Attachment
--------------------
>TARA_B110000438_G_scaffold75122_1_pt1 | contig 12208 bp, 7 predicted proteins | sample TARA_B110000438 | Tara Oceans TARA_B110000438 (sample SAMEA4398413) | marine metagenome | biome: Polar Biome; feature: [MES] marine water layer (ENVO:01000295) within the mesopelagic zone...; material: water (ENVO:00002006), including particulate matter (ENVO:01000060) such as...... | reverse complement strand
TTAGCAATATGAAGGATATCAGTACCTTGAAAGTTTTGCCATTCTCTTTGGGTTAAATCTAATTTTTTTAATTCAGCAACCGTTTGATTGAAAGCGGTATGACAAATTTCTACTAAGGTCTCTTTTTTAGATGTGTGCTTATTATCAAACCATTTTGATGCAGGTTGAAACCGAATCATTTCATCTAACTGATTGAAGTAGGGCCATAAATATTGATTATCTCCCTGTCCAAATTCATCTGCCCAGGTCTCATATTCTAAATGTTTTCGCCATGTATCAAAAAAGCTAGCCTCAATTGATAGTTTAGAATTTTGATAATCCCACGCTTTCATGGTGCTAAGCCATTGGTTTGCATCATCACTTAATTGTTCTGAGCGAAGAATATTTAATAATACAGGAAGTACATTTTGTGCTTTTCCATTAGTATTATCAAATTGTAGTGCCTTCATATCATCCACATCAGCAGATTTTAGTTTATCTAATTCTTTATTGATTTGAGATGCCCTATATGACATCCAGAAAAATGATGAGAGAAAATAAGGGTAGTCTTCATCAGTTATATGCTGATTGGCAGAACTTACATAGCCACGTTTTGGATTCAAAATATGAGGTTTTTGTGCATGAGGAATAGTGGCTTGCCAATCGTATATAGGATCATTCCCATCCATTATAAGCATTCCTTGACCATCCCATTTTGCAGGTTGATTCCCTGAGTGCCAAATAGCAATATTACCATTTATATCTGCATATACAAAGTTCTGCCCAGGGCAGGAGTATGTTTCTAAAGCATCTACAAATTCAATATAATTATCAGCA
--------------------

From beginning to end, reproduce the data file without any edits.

>TARA_B110000438_G_scaffold75122_1_pt1 | contig 12208 bp, 7 predicted proteins | sample TARA_B110000438 | Tara Oceans TARA_B110000438 (sample SAMEA4398413) | marine metagenome | biome: Polar Biome; feature: [MES] marine water layer (ENVO:01000295) within the mesopelagic zone...; material: water (ENVO:00002006), including particulate matter (ENVO:01000060) such as...... | reverse complement strand
TTAGCAATATGAAGGATATCAGTACCTTGAAAGTTTTGCCATTCTCTTTGGGTTAAATCTAATTTTTTTAATTCAGCAACCGTTTGATTGAAAGCGGTATGACAAATTTCTACTAAGGTCTCTTTTTTAGATGTGTGCTTATTATCAAACCATTTTGATGCAGGTTGAAACCGAATCATTTCATCTAACTGATTGAAGTAGGGCCATAAATATTGATTATCTCCCTGTCCAAATTCATCTGCCCAGGTCTCATATTCTAAATGTTTTCGCCATGTATCAAAAAAGCTAGCCTCAATTGATAGTTTAGAATTTTGATAATCCCACGCTTTCATGGTGCTAAGCCATTGGTTTGCATCATCACTTAATTGTTCTGAGCGAAGAATATTTAATAATACAGGAAGTACATTTTGTGCTTTTCCATTAGTATTATCAAATTGTAGTGCCTTCATATCATCCACATCAGCAGATTTTAGTTTATCTAATTCTTTATTGATTTGAGATGCCCTATATGACATCCAGAAAAATGATGAGAGAAAATAAGGGTAGTCTTCATCAGTTATATGCTGATTGGCAGAACTTACATAGCCACGTTTTGGATTCAAAATATGAGGTTTTTGTGCATGAGGAATAGTGGCTTGCCAATCGTATATAGGATCATTCCCATCCATTATAAGCATTCCTTGACCATCCCATTTTGCAGGTTGATTCCCTGAGTGCCAAATAGCAATATTACCATTTATATCTGCATATACAAAGTTCTGCCCAGGGCAGGAGTATGTTTCTAAAGCATCTACAAATTCAATATAATTATCAGCA